Nigeria’s Minister of State for Defence Senator Musiliu Obanikoro is blaming illiteracy as the cause of the country’s insurgent group, Boko Haram. On Saturday, Obanikoro said to eradicate insurgency in the North education reform must be implemented to fill the “educational vacuum,” which “Boko Haram is exploiting to pursue its subversive ideologies.”
Obanikoro gave this speech at a memorial lecture for a late professor and former Vice-Chancellor of the Federal University of Technology. In his speech, Obanikoro blamed the mass illiteracy and the politics of underdevelopment in the North to allow for the rise of the Boko Haram insurgency. He quoted figures that declared the states in northern Nigeria, which have the worst education for young girls and with the highest female illiteracy rate.
In Obanikoro’s speech on Saturday it was fitting that women be a major subject of focus, as it was the abduction of some 200 girl students in April that led Boko Haram to become an international topic of discussion. After the abduction of the girls, a video of Abubakar Shekau surfaced in which the Boko Haram leader stated his intention of abducting girls from schools. Last month, another video surfaced in which the leader was grinning and holding weapons, claiming he would sell the 200 kidnapped girls into his “market of selling human beings.”
The name Boko Haram translates into “western education is sin,” but it is the illiteracy that has caused this insurgency according to activists like Obanikoro. In Shekau’s video, he was posing with various expensive pieces of military equipment. The odd juxtaposition of the costly vehicles and weapons against the backdrop of the impoverished northern area of Nigeria can be partially explained by the group’s connections with various well-funded terrorist organizations including al-Qa’ida.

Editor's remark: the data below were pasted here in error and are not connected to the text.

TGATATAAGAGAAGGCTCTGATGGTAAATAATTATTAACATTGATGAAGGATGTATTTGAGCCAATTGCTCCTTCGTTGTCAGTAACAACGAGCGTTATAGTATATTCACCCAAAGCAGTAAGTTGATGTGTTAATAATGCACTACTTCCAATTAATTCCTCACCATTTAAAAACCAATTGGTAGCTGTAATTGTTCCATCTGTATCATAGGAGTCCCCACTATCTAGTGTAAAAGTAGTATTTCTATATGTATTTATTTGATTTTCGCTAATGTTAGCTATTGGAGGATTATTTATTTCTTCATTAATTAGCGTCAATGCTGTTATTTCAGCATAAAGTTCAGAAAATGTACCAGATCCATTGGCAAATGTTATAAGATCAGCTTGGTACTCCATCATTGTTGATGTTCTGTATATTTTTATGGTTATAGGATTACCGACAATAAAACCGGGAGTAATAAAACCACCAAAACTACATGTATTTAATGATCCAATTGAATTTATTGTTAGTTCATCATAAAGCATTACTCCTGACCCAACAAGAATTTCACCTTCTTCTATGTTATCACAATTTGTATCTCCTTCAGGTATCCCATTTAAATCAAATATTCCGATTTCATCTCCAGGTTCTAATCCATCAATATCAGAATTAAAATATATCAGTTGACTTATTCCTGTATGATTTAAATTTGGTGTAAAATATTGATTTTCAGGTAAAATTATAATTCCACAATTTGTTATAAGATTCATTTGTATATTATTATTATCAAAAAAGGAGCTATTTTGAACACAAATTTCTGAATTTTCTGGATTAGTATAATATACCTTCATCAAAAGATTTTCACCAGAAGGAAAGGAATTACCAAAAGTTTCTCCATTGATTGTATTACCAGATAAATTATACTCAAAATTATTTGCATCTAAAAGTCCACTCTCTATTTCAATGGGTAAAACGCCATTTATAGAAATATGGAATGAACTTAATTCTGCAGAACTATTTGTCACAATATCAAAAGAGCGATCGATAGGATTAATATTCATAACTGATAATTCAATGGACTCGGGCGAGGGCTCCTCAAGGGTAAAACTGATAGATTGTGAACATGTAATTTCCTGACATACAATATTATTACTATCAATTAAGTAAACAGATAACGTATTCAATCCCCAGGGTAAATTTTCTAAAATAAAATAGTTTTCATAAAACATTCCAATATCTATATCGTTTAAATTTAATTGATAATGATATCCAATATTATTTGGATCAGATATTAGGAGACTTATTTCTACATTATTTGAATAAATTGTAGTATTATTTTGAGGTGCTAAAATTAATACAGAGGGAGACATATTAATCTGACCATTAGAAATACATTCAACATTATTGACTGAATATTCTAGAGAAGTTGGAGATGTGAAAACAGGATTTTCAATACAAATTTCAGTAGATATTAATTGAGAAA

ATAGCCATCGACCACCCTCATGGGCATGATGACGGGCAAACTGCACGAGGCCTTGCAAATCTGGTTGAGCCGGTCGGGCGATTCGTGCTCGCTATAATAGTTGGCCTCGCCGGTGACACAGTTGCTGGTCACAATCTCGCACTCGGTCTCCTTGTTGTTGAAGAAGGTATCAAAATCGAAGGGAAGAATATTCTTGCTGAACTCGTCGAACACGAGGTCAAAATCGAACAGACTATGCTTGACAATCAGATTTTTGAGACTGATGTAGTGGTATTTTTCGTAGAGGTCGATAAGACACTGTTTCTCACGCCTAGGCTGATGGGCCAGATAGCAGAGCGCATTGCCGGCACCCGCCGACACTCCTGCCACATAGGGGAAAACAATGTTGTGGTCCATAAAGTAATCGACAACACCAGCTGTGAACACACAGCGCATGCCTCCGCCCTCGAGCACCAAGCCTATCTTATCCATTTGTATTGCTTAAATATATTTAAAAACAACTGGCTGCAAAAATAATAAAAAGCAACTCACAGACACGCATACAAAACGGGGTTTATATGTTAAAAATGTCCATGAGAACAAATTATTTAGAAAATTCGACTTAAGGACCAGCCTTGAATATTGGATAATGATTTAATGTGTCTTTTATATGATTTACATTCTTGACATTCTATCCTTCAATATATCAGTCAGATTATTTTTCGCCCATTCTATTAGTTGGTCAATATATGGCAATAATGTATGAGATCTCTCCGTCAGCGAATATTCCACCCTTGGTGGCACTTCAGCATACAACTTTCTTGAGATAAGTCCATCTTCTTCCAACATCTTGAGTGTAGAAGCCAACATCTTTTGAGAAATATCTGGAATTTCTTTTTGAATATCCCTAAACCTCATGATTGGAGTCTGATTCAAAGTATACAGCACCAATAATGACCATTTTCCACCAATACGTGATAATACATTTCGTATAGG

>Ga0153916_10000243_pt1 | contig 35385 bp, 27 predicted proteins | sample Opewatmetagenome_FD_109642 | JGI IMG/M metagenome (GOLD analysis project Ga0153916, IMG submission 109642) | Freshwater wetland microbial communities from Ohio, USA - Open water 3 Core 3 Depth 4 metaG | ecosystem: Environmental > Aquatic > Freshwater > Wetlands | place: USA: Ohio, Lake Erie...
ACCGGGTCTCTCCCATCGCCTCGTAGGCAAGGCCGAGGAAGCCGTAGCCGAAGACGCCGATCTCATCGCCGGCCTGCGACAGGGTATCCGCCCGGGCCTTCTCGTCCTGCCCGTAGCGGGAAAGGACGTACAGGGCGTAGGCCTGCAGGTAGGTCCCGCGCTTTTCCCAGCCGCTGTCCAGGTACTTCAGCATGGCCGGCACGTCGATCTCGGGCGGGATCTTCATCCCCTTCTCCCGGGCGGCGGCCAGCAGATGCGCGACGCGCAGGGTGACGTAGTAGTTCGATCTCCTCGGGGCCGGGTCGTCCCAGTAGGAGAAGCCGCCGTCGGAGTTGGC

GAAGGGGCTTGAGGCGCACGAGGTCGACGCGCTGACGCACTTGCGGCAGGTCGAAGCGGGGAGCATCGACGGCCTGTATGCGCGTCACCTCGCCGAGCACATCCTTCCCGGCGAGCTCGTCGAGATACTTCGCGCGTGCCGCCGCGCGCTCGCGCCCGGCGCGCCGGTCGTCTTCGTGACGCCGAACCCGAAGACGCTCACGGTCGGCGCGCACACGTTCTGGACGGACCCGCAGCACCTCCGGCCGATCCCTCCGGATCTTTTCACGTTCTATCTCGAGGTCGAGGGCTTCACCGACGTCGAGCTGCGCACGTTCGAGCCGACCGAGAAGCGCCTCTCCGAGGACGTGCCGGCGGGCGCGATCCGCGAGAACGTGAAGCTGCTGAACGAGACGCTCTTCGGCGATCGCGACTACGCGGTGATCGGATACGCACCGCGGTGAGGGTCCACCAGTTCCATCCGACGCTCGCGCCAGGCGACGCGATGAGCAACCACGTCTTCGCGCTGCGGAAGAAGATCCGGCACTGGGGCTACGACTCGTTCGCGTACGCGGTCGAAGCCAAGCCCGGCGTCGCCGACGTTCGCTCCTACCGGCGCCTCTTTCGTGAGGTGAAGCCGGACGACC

Not long after the attacks on the World Trade Center towers and the Pentagon, an aide of Osama bin Laden visited Boko Haram and dispensed to them local currency. Boko Haram was not the only beneficiary of this money, which was disseminated in an effort to galvanize Islamic fanatical groups to impose their rule. “We enjoy financial and technical support from them,” a Boko Haram spokesman said of al-Qa’ida.
Kidnapping and selling the abducted into a slave market is also an economic factor in Boko Haram’s motives. This industry of abducting and stealing children is worth “millions of dollars” according to some experts’ estimates.
The abduction of the girl students in northern Nigeria remains a crisis in the country. Last month, Nigerian president Goodluck Jonathon declared a state of emergency in three northeastern states. He spoke of a rise of violent insurgency in eight other states last month as well. “It would appear that there is a systematic effort by terrorists to destabilize the Nigerian state,” said Jonathon. “We have taken robust steps to unravel the root causes of these crises.”
Jonathon’s robust steps include sending more troops to the three states in which emergency is declared, as Boko Haram’s “actions amount to a declaration of war,” Jonathon said in a televised speech. However, Islamic activists such as Obanikoro insist the real root cause of insurgent groups such as Boko Haram is illiteracy and poverty, the issues that must be focused more closely upon in present discourse. “Those killing innocent souls are misguided people who have never read the Holy Qu’ran,” said Obanikoro on Saturday.
By Jesse Eells-Adams